Thursday, November 7, 2013

The Shining (book)

Guess where I'm sleeping Saturday night?

D's birthday weekend is coming up and we're all-in for an adventure at the Stanley Hotel up in Estes Park. How cool is that?!?

To prepare, I spent $3 for the Kindle version of The Shining on Monday and started to read. I've never read the book and I've never seen the film. Growing up, the horror genre wasn't something we had around the house and, as a young adult, I discovered my imagination was a bit too untamed to be able to take in scary stuff and be able to sleep at night. I avoided scary movies and horror stories, tried again when I had little kids, still couldn't sleep, and kept staying away.

In the past few years, though, I've dipped my toes in, picking up $1 Kindle horror, enjoying the television series American Horror Story and The Walking Dead, and finding I've become more academic in my approach, probably a lot more cerebral, which helps stave off the midnight heebie-jeebies.

The only bits I know of the story were gleaned from oblique references (Simpsons, anyone?) and, of course, that movie poster and bit of scene with Jack axing through the door.

I was actually delighted to realize I had no clue how the story ended, or even much about any of the characters. Usually a lover of spoilers, I found myself enjoying the anticipation of not knowing

Monday evening I started slowly, Tuesday evening I got to the halfway point, and last night, realizing there was going to be no way to sleep without making through to the dénouement, I stayed up until midnight to finish it. 

This morning, I'm still in that reading handover phase, gulping coffee and trying to clear my head. 

I figure, between sleeping there on Saturday night and doubtless watching the film (it plays on a continuous loop on one of the hotel's channels), it might be helpful to flesh out the basics of the book while it's laying at the front of my imagination, freshly killed, if you will without a film adaptation to sully the ideas. 

I love that I was able to go in without having seen the film. I was able to quickly banish the look of Jack Nicholson from the narrative within the first chapters. Jack, the father of the novel, is boyish, with slightly red hair; he's a struggling writer who has recently lost his nice English teaching position at a New England prep school  because he lost his temper. That theme, of being out of control, crops up both in his stuffed down anger, mostly directed at himself at the start of the book, as well as his former drunkenness that has already driven a wedge between him and his wife, Wendy, especially since he broke his three year old son's arm in a drunken rage when the toddler messed up his study and the pages of his play. Jack had stopped drinking entirely when he had his unfortunate encounter with George, a student at the prep school, that unravels the rest of his life. 

George is New England rich boy handsome, with everything handed to him. When his father has him join Jack's debate team, George encounters the first obstacle in his bumpless road to wealth and power. Under the time clock's pressure, it seems, George begins to stutter. He's unable to compete, and Jack cuts him from the team. King has ambiguously written this section, so at some points the reader is quite sure the stutter is real, and, at others, that Jack hears a stutter when no one else does because he wants the boy to fail. Is Jack subconsciously jealous of the ease in which George will live his life so that he malevolently cuts the kid from the team? Either way, Jack comes upon George cutting the tires of his car in retaliation and, in a stone-cold sober blind rage, knocks the kid to the ground hard enough to crack his skull and do permanent damage. He is fired from his job and the family finds itself teetering on the edge of homelessness, if not for the kind gesture of a fellow teacher and friend, Al. who was just about to secure Jack a tenured position at the school.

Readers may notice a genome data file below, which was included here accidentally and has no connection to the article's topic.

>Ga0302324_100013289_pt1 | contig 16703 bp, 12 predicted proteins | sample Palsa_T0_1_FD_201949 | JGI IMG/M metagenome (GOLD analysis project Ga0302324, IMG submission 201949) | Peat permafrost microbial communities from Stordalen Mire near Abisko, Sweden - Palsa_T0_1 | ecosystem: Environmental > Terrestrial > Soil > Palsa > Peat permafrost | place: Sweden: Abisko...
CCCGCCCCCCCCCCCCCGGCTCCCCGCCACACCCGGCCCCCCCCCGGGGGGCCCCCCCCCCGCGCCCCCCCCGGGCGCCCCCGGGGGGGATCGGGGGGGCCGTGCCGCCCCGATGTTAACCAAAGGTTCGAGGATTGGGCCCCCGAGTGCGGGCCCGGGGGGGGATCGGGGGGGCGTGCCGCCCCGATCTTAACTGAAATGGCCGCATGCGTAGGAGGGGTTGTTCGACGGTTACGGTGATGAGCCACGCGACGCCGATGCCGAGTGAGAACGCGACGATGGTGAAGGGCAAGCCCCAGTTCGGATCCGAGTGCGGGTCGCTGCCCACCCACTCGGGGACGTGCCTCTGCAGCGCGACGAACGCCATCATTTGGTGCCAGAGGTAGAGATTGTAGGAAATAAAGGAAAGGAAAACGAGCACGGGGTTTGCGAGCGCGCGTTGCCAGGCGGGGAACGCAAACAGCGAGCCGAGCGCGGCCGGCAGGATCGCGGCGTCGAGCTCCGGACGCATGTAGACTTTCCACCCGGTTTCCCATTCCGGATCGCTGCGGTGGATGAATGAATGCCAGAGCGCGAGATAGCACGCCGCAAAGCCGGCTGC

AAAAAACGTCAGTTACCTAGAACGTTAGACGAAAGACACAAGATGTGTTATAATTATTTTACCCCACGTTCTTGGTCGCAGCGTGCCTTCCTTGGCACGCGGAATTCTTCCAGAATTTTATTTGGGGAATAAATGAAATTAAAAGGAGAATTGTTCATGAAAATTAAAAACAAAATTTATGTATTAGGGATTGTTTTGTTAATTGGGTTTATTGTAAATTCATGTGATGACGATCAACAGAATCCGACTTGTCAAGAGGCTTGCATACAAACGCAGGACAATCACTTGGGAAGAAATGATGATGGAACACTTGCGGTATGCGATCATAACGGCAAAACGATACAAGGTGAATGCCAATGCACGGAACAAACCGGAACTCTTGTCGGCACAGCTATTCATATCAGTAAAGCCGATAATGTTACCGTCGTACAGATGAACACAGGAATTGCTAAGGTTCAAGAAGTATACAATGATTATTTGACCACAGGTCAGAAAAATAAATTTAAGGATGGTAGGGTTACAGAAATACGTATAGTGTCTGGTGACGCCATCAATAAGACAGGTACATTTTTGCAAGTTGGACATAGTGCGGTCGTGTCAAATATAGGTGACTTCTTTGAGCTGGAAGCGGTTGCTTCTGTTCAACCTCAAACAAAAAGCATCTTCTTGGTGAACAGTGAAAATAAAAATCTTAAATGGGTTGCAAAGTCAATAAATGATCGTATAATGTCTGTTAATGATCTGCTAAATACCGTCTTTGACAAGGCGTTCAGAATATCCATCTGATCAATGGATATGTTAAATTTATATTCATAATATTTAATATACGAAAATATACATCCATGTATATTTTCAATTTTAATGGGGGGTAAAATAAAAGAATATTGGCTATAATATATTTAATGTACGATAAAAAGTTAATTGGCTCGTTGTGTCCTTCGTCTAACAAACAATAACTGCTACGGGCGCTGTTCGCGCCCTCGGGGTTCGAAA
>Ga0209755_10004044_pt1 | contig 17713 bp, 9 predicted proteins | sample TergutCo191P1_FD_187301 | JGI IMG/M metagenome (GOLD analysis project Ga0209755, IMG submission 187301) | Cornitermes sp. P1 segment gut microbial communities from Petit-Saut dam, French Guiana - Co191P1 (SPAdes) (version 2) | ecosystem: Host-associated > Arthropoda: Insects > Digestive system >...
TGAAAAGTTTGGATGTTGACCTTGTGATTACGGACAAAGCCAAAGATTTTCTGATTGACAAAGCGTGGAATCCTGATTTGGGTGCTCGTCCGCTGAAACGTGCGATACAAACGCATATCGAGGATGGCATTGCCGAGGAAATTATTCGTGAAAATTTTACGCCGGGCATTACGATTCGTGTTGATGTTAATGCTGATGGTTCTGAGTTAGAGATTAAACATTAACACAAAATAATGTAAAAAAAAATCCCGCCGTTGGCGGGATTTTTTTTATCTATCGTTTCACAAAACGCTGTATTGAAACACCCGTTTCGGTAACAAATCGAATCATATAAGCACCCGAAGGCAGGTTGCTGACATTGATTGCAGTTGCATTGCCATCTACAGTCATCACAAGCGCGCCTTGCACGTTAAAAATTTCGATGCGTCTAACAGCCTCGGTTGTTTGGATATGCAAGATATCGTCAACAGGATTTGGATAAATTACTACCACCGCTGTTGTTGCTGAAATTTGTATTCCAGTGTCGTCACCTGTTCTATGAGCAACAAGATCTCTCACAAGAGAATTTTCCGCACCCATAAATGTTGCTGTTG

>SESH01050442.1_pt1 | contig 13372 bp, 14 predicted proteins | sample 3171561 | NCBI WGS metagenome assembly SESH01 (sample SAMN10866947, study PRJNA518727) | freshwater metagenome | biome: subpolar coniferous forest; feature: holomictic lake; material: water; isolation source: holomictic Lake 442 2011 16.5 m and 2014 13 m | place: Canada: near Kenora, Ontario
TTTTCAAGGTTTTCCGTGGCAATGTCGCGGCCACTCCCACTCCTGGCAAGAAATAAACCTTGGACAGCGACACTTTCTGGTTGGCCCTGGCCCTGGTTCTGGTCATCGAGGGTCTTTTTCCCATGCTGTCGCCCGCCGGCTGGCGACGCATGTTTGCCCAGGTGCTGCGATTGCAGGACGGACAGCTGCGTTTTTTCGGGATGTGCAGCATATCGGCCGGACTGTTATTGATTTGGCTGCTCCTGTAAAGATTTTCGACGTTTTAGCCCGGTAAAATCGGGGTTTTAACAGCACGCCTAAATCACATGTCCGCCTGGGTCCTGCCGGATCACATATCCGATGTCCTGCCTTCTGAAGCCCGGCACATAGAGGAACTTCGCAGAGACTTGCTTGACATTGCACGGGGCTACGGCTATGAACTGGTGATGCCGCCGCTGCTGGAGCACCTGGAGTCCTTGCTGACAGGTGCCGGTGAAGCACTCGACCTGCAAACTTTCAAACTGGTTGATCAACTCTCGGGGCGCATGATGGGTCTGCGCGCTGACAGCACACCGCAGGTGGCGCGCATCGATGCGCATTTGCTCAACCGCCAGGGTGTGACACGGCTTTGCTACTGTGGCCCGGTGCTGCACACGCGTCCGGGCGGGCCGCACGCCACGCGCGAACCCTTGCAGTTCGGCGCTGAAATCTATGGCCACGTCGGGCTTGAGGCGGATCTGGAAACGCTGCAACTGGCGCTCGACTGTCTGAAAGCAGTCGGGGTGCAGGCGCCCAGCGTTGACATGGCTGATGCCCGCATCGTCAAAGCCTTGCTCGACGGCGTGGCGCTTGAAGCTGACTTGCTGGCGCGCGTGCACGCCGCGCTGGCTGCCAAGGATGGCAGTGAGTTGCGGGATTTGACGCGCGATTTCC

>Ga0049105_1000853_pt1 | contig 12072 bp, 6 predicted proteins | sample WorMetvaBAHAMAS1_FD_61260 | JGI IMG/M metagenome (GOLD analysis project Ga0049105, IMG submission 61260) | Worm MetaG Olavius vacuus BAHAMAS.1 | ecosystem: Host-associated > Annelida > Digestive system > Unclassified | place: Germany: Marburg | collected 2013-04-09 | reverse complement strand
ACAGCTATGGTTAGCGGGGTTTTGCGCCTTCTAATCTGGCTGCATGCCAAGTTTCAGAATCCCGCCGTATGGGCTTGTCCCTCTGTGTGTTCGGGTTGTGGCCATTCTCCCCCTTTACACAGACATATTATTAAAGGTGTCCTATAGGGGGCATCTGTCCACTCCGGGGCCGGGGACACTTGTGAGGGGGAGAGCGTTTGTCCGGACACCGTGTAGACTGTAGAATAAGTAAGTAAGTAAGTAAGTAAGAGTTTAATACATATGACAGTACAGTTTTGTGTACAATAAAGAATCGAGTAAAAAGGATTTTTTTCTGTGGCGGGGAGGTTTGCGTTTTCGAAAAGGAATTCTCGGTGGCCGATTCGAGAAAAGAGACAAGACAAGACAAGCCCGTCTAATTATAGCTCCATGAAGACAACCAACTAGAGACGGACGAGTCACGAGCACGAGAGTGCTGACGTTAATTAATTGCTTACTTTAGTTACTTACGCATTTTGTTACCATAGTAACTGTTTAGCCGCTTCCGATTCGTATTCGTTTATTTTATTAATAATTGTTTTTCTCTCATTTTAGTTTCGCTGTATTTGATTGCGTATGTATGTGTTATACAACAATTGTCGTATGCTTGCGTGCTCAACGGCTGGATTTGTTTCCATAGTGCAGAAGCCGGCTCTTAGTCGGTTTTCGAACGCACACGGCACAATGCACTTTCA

Al was also Jack's drinking buddy who shared the encounter that sobered them both up one night in the dark on a long stretch of highway, when they run over a bicycle in the road and spend hours, as they sober up, fruitlessly searching for a rider. More ambiguity. Al is similar to George, in that he's got an easy, privileged life, and sits on the board of directors of the Overlook Hotel. He's able to secure Jack a job from October through May as caretaker of the place during the closed season. It seems a perfect fit to finally finish his play and get his writing career restarted.

The novel opens with the interview for the position between Jack and the hotel manager, Stuart Ullman, who guards the reputation of The Overlook quite fiercely. He throws Jack's failures back in his face and Jack, clearly fighting authoritarian demons off, does his best not to rise to the bait. The previous family man hired as caretaker for the winter had gone mad with cabin fever and killed his wife, two daughters, and himself, so Ullman is decidedly worried that Jack might do the same. There is no real concern for Jack or his family, you see. It's all about how difficult it will be to cover up more messy business to protect his hotel.

Jack reasons that Grady, the former caretaker turned homicidal maniac, was driven to it by a lack of education, whereas he, a smart, intelligent writer, would obviously be completely immune to any such claustrophobia. Ah, pride goeth before a fall, Jack.